George Washington Carver, Full-Length Portrait, Standing in Field, Probably at Tuskegee, Holding Piece of Soil
(1906). Johnston, Frances Benjamin, 1864-1952, photographer. Library of Congress, Prints and Photographs Division. LC-USZ62-114302
The heart of Carver’s message to Southern farmers was that the type of farming they had been practicing had drained their soil, vampire-like, of its vitality, and that the soil’s fertility could be restored. The Montgomery Advertiser published this statement of his in 1938: ‘Whenever the soil is rich the people flourish, physically and economically. Wherever the soil is wasted the people are wasted. A poor soil produces only a poor people—poor economically, poor spiritually and intellectually, poor physically.’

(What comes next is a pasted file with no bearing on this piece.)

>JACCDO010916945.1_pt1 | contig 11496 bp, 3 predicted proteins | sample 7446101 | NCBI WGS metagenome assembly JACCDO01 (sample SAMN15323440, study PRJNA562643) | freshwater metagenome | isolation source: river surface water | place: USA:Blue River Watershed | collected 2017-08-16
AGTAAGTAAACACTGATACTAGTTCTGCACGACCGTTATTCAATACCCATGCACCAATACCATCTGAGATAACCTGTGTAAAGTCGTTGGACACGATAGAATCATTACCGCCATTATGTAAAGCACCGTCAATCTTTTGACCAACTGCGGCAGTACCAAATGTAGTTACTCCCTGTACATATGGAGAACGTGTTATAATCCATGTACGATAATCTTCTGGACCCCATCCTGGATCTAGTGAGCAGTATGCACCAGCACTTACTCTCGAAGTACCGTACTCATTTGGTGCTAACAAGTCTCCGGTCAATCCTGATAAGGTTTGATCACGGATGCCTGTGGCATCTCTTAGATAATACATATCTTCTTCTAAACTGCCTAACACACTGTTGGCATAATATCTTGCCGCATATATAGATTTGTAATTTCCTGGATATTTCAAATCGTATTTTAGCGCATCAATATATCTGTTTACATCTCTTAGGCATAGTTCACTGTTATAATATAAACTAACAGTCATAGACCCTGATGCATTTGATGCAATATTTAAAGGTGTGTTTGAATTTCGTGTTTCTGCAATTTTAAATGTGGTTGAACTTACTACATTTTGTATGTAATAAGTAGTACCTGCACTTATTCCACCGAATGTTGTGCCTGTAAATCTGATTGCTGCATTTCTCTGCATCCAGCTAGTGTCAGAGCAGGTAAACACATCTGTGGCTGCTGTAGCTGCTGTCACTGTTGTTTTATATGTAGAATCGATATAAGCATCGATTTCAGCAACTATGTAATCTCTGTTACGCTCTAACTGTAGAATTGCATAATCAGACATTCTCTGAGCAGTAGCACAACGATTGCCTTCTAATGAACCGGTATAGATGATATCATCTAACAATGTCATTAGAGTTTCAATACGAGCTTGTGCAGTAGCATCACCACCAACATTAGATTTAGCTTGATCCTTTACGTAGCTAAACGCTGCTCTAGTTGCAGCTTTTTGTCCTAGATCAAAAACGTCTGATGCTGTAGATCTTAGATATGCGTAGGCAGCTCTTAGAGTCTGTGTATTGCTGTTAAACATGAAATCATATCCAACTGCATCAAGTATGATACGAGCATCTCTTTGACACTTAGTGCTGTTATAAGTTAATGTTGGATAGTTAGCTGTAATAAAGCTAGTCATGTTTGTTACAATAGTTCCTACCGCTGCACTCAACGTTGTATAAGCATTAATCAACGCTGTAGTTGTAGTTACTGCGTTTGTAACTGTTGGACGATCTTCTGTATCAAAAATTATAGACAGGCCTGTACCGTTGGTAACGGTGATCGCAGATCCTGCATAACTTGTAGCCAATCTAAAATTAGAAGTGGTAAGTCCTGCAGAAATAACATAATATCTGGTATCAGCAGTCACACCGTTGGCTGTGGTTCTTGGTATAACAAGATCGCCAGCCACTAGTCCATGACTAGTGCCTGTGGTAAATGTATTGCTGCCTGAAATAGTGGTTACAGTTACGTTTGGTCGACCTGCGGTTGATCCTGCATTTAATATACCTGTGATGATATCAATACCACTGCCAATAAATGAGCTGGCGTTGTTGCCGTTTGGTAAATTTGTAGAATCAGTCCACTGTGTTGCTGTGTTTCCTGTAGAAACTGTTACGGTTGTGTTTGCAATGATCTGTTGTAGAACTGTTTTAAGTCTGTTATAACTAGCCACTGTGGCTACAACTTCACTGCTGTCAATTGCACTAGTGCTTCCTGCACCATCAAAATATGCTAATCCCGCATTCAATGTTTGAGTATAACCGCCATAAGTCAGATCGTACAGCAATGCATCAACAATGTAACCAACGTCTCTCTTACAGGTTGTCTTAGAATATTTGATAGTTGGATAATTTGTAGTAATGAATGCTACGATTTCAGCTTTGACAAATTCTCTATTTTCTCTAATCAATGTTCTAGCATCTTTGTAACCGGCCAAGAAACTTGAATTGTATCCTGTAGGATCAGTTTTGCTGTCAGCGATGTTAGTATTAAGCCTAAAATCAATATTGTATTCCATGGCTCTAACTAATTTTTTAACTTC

Burchard, Peter Duncan (2005). George Washington Carver: For His Time and Ours.
National Park Service. Department of the Interior, p. 18. Retrieved from: http://www.nps.gov/applications/parks/gwca/ppdocuments/Special%20History%20Study.pdf.
Carver published the results of his studies on soil productivity in four Experiment Station Bulletins. Like all of his other scientific work, Carver's soil studies were done in an effort to develop practical methods that could be put to work by the smallest farmer with very little inital investment in materials and tools. The soil science publications of Carver's Station form the focus of this section of the exhibit, along with a small sample of U.S. Department of Agriculture publications on the same topic.